Zelman Utkes was born into a humble family. His father was a building painter. He spent his childhood at the heder. In 1905, he joined the Bund. From 1906 to 1908, he learned at a school of industrial crafts. He decided that the wanted to become an artist at a very young age. In 1908, he left for Vilnius to study painting and taught violin in order to earn his living. He returned to Bialystok and illustrated the Zionist journal The Voice of Bialystok, sketching portraits of Theodor Herzl and Max Nordau. In 1910, Utkes lived in Odessa and Berlin, then set off on a long trip to Palestine. While he was working the land and drying out marshes, he caught malaria.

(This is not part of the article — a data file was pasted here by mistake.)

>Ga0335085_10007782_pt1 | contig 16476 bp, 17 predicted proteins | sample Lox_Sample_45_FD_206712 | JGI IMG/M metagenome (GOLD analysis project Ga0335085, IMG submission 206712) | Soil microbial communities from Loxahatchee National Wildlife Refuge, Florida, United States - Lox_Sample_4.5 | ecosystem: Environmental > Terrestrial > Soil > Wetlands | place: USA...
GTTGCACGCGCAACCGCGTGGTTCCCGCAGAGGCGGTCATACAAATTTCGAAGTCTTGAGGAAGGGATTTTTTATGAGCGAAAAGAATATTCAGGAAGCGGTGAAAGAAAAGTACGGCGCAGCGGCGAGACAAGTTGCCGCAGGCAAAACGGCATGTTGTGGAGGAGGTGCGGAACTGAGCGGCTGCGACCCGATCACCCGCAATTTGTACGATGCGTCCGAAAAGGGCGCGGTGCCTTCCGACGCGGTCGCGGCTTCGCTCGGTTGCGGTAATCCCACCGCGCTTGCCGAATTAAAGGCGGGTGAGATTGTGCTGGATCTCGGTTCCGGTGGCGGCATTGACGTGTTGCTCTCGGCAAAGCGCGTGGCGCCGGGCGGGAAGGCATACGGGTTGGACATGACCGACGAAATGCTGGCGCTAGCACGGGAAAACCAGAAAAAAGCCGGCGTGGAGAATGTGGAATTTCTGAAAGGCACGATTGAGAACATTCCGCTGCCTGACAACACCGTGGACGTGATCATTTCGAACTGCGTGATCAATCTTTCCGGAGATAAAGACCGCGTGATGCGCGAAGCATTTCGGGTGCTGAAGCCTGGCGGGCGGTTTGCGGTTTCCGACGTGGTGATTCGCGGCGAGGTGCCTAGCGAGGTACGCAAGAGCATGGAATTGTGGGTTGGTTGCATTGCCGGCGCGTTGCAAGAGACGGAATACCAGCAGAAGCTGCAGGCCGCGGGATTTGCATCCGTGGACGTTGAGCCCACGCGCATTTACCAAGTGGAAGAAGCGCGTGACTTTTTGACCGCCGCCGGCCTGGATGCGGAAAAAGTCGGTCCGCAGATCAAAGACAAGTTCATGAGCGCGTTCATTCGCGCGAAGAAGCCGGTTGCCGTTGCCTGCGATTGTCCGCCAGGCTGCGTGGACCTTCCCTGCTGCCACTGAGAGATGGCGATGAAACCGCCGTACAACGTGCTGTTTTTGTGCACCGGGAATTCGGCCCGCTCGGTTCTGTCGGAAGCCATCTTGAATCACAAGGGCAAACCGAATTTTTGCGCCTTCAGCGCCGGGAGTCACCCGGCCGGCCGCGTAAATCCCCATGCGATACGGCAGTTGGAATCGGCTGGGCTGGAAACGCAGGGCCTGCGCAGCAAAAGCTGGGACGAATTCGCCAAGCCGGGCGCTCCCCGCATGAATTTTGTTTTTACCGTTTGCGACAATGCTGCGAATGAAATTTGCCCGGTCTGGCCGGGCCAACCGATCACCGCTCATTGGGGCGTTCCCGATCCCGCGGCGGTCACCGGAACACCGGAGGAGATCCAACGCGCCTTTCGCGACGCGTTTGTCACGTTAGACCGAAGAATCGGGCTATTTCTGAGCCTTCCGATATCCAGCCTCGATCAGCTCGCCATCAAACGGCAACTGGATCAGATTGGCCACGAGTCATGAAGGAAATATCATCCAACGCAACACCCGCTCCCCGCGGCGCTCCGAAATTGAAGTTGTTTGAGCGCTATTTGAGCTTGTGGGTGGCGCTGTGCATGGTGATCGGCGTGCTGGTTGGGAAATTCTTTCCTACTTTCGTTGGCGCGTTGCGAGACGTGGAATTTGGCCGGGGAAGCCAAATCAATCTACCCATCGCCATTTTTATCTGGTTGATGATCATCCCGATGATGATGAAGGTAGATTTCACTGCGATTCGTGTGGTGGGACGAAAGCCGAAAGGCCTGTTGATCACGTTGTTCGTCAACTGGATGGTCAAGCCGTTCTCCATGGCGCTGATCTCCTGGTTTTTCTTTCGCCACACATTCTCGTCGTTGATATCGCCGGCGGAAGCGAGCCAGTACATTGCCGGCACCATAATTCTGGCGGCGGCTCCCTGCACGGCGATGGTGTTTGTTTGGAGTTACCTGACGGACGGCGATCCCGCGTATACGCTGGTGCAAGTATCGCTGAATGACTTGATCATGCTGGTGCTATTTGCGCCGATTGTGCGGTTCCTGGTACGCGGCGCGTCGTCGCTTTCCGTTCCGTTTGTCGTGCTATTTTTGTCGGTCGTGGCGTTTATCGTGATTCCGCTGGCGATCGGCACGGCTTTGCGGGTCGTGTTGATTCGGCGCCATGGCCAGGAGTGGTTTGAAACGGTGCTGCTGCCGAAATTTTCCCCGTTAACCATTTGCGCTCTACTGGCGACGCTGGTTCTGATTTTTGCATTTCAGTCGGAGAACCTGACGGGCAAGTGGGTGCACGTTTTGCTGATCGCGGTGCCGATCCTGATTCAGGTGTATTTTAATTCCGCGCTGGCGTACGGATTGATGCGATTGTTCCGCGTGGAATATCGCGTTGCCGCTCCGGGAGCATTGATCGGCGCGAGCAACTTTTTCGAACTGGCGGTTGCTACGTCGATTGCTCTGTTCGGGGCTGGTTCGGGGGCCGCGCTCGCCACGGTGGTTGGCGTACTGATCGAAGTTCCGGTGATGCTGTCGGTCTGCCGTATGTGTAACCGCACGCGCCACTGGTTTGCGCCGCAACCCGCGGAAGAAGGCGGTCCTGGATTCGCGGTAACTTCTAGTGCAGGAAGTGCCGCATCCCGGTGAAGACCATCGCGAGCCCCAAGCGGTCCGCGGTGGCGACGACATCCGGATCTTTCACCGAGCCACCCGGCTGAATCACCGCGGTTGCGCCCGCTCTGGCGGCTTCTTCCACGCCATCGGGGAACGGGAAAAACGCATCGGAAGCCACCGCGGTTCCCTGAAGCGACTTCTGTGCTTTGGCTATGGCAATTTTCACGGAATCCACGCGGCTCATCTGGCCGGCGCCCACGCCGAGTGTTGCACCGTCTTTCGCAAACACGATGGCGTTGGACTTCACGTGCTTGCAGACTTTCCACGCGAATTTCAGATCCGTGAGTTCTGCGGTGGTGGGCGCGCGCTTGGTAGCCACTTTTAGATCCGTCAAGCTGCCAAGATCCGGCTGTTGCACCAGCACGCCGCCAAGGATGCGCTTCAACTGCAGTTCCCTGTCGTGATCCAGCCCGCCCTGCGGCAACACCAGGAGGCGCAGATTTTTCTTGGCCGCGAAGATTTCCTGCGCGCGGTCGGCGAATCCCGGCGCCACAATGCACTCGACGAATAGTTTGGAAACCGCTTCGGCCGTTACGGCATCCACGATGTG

In 1914, he left Palestine. He became a civil servant in the English administration in Egypt. His mission was to draw the mosaics that he found in the Sinai desert. England commissioned him to produce a war memorial, which stands in the Sinai desert today. In 1923, Utkes arrived in Paris and got married. His wife worked as a saleswoman in a food store, which enabled him to paint and participate in the Parisian artistic life. In the beginning of 1939, he left for the south of France with his wife. They were arrested by Gestapo agents, imprisoned in Toulouse and interned in Drancy on January 28, 1944. On February 10, 1944, they were deported on convoy number 68. They were murdered in Auschwitz.
Nieszawer & Princ
"Artistes juifs de l’Ecole de Paris 1905-1939"
Editons Somogy 2015